The Daily Devil’s Dictionary: To “Subvert” Cryptocurrency?
Venezuela has created its own cryptocurrency and US politicians are not happy.
In the past year, cryptocurrencies have taken a significant place in the news cycle for two reasons. First, they intrigue everyone within today’s money-obsessed economy who is on qui vive about opportunities to make a quick buck with little or no effort. Second, they worry all the power mongers and money managers who have put in place the elaborate tools of the global economy to ensure control of the entire complex system. On the one side, individuals with a basic sense of greed. On the other, powerful institutions exercising their lust for power.
Bitcoin, the leading cryptocurrency, appeals to the desires of the greedy. Venezuela’s newly created Petro has drawn the attention of those whose power extends to every corner of the world, in particular, politicians in Washington such as Democratic Senator Bob Menendez and Republican Marco Rubio. Telesur describes the call to action of the powerful: “During a hearing convened by the Senate Committee on Banking, Housing and Urban Affairs earlier this month, Menendez also made his intention to subvert the Petro in any way he can clear.”
Here is today’s 3D definition:
For the person engaged in an act of subversion: reestablish order by eliminating a factor that risks disturbing the current order. For the person subjected to subversion: undergo an illicit hostile attack on one’s productive resources.
In a world of increasing inequality and the decline of past empires capable of dictating the terms of exchange to the entire globe, short-term stability depends more than ever on the control exercised by the global elite of bankers, governments and traders, considered responsible for collectively managing the economy. To simplify the discussion, our late capitalist economy has increasingly focused on a single, simple premise concerning investment, enshrined by Warren Buffett: always seek “high returns with low risk.” ROI matters. It has replaced the older principle of productive placement, which still contained an element ethical purpose. Today, the sole criterion for “intelligent” investment is the rate and scale of return.
Bitcoin has put blockchain technology on the map as an essential but disruptive innovation. The appeal to greed has been instrumental in establishing the paradigm that can lead in a number of different directions. This has left the economy and geopolitics at a new crossroads.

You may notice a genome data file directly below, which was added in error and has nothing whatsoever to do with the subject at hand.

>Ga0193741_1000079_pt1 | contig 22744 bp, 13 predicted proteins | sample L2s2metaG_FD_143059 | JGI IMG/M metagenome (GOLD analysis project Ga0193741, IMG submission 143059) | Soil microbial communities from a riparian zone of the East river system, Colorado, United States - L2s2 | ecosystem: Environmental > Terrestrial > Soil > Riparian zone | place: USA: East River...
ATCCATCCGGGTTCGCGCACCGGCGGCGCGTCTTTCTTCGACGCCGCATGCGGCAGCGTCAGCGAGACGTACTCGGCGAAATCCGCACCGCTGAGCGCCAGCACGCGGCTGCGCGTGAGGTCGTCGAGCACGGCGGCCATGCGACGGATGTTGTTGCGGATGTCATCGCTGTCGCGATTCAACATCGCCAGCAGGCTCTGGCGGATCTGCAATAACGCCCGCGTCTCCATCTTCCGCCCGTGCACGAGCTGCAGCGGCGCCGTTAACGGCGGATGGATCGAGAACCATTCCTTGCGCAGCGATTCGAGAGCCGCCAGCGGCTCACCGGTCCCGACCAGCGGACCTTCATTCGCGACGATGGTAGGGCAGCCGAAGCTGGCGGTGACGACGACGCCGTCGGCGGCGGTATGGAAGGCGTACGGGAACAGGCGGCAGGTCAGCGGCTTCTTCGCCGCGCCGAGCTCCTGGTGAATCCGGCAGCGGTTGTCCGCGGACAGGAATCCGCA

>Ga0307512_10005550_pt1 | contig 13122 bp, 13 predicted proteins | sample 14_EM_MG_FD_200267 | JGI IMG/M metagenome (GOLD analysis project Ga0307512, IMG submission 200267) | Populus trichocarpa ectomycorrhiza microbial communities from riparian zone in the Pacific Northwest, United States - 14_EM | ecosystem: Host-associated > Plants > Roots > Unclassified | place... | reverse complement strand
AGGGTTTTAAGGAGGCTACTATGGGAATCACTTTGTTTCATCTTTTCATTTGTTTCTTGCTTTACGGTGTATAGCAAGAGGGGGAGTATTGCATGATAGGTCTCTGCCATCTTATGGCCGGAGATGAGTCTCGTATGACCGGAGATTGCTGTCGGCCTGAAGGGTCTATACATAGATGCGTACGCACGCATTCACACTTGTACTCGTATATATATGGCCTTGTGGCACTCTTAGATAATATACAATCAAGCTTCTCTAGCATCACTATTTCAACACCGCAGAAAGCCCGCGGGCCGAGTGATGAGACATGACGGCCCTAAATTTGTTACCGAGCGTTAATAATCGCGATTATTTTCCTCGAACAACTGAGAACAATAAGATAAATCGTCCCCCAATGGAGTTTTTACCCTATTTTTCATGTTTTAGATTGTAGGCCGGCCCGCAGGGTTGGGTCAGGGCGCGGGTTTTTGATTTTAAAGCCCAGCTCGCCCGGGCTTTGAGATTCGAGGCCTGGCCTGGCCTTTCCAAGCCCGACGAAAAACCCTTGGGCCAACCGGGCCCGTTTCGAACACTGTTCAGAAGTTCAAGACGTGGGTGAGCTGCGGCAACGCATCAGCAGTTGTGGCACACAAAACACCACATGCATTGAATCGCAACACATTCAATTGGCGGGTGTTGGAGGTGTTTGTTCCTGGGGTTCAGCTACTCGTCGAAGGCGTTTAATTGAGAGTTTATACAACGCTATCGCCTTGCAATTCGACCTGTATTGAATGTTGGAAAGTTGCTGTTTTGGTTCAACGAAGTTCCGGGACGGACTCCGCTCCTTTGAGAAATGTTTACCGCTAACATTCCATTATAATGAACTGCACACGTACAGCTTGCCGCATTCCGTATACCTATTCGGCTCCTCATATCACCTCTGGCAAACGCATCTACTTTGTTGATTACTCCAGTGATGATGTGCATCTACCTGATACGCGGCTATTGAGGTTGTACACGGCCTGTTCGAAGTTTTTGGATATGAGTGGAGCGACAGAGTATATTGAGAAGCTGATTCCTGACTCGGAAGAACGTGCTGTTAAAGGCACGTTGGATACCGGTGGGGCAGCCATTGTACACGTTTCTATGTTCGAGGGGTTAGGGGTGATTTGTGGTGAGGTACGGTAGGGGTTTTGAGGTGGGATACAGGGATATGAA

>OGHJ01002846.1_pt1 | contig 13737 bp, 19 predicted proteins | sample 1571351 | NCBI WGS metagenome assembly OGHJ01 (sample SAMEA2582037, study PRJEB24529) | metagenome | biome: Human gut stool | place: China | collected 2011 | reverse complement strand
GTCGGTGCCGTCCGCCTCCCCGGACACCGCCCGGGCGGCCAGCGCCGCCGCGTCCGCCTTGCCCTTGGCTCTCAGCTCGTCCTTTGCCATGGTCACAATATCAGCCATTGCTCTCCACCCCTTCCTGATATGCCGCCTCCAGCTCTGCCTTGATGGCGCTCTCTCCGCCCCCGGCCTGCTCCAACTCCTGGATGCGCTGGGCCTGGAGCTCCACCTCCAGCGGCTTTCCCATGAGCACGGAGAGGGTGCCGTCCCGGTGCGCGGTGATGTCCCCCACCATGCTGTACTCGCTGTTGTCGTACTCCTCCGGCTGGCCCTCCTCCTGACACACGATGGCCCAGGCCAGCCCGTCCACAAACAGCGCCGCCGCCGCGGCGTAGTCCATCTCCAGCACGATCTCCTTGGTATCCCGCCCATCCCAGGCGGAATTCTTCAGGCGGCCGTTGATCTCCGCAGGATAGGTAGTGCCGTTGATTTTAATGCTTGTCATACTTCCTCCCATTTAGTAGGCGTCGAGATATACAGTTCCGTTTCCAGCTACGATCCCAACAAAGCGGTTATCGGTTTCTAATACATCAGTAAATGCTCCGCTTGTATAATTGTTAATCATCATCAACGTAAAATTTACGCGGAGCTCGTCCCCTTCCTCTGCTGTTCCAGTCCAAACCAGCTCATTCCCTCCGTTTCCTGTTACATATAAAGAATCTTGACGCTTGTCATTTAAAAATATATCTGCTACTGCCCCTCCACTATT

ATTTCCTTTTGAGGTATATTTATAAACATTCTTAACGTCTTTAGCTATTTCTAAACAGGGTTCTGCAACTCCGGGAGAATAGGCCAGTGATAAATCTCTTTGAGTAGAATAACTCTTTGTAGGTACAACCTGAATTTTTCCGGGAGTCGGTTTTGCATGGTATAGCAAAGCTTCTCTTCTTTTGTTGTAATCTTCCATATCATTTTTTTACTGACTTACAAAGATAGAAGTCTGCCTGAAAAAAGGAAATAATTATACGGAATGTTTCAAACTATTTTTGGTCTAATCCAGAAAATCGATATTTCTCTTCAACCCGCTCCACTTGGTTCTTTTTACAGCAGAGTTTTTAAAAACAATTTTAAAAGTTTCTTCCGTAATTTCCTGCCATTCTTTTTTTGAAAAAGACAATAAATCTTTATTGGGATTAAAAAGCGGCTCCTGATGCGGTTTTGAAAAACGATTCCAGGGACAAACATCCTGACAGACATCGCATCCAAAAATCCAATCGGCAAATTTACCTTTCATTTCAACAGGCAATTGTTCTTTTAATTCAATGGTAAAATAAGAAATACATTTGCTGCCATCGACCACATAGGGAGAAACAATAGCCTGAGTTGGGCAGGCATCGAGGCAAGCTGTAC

The masters of the world’s economy fear nothing more than alternative means of exchange that escape their control. The threat of terrorism cannot rival the threat of an alternative economy. The tenors of the propaganda campaign against cryptocurrency have insisted on a common sense argument that consists of questioning the economic basis of bitcoin. Despite a campaign that brings together prestigious voices such as Warren Buffett, Jamie Dimon (who only slightly backtracked) and Mark Cuban (who has also slightly backtracked), they have failed to convince the market of their central message — that it’s all a technological Ponzi scheme. Bitcoin, despite recent volatility, has become an alternative means of payment. Other currencies have appeared as an alternative way of funding enterprises.
The analysts of the economy, and important actors of the economy like Bill Gates, Elon Musk and Richard Branson, don’t really know what to say and appear to be hedging their bets, which is of course what they’ve been trained to do. But those who are concentrated on the question of power aren’t happy with any threat to the stability of the system they believe they can control.
Evidence that came to light in Hillary Clinton’s emails shows that a contributing reason, if not the main one, for the joint attack that France and the US conducted on Libya in 2011 leading to the deposition of its leader and eventually leaving it in a state of chaos, was Muammar Qaddafi’s project to create a pan-African gold-backed currency that directly threatened the CFA franc — which of course was managed by the French who had imposed on its former colonies — and indirectly the dollar itself.
WikiLeaks apparently benefited from the fact that, when its dollar transactions were blockaded by the US government, it could work with bitcoins, which proved immensely profitable over time. So Venezuela has followed suit, creating its own cryptocurrency and, by doing so, it may accelerate the loosening of the grip that the US dollar has had on the global economy for at least 70 years.
The question is: Who is effectively subverting whom?
*[In the age of Oscar Wilde and Mark Twain, another American wit, the journalist Ambrose Bierce, produced a series of satirical definitions of commonly used terms, throwing light on their hidden meanings in real discourse. Bierce eventually collected and published them as a book, The Devil’s Dictionary, in 1911. We have shamelessly appropriated his title in the interest of continuing his wholesome pedagogical effort to enlighten generations of readers of the news.]
The views expressed in this article are the author’s own and do not necessarily reflect Fair Observer’s editorial policy.